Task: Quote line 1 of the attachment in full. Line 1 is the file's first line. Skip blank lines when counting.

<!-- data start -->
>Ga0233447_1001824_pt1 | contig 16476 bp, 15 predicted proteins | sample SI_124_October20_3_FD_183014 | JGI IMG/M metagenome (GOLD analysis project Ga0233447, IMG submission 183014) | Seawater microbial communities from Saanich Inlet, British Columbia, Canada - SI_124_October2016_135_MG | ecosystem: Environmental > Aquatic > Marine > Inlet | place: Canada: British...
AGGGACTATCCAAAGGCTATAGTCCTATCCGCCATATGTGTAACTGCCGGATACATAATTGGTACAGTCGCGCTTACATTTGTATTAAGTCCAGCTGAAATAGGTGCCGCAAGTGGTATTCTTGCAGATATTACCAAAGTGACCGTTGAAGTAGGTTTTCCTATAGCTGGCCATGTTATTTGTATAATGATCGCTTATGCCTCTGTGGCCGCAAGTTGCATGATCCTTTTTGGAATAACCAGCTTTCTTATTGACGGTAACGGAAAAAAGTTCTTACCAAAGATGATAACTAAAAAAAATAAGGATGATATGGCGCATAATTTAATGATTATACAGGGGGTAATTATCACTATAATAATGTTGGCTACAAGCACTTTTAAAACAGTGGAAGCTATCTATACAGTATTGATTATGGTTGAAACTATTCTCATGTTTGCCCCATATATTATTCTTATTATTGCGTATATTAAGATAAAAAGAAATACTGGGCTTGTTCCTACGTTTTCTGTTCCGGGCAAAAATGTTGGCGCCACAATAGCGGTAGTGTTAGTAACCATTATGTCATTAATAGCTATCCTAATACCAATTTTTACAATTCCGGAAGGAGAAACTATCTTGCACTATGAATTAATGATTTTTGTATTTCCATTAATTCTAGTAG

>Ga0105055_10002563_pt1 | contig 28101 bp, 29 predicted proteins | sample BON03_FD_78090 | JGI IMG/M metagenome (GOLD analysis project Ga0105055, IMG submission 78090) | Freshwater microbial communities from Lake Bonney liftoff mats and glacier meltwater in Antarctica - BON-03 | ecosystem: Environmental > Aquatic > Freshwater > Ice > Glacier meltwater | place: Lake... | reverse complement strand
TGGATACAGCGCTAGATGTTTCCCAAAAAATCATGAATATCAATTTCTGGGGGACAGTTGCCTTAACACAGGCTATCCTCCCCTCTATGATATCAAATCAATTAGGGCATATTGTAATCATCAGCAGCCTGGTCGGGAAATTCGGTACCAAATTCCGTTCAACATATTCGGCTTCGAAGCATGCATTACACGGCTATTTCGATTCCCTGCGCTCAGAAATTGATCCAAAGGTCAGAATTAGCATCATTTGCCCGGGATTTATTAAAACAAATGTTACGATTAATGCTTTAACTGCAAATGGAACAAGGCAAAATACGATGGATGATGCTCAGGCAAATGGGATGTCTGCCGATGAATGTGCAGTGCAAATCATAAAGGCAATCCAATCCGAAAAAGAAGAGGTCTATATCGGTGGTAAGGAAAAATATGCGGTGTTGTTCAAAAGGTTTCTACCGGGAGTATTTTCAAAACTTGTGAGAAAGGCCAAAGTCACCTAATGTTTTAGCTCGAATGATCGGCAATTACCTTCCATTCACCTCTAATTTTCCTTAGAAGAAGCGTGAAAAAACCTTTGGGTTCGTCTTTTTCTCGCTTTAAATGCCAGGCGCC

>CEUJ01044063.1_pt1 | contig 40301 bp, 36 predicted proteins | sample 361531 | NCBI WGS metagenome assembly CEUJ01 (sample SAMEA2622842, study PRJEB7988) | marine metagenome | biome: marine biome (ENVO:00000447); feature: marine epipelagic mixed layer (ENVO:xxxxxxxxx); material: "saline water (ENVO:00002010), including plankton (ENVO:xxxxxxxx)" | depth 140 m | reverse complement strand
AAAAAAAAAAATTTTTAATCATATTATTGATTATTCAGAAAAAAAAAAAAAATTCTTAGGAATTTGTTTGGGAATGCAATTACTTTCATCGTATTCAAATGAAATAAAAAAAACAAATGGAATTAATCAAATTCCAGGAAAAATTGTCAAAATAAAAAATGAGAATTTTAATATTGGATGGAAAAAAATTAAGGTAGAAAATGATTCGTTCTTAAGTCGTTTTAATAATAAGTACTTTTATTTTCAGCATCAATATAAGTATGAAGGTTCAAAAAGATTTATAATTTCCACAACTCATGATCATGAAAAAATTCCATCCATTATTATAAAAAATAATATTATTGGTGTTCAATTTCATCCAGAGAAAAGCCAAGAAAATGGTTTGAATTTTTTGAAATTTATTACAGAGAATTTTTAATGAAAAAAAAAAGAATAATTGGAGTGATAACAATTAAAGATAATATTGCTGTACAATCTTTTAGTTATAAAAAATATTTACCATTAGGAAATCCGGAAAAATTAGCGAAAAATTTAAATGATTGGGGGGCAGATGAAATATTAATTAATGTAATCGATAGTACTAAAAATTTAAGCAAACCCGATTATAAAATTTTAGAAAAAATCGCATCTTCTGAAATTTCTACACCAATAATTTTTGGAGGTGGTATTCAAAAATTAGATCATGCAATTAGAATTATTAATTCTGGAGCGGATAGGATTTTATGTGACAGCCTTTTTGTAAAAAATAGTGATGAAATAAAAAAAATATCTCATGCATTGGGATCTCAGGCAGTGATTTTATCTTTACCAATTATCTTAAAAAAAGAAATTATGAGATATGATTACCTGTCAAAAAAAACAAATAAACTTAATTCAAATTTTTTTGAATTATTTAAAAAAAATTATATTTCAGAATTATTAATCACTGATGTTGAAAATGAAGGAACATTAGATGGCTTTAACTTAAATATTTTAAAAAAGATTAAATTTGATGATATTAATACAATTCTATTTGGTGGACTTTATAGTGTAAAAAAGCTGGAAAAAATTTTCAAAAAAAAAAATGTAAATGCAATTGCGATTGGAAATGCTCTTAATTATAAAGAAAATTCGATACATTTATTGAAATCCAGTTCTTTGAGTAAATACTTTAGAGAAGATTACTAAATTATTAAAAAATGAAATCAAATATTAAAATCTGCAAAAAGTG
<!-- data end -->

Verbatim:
>Ga0233447_1001824_pt1 | contig 16476 bp, 15 predicted proteins | sample SI_124_October20_3_FD_183014 | JGI IMG/M metagenome (GOLD analysis project Ga0233447, IMG submission 183014) | Seawater microbial communities from Saanich Inlet, British Columbia, Canada - SI_124_October2016_135_MG | ecosystem: Environmental > Aquatic > Marine > Inlet | place: Canada: British...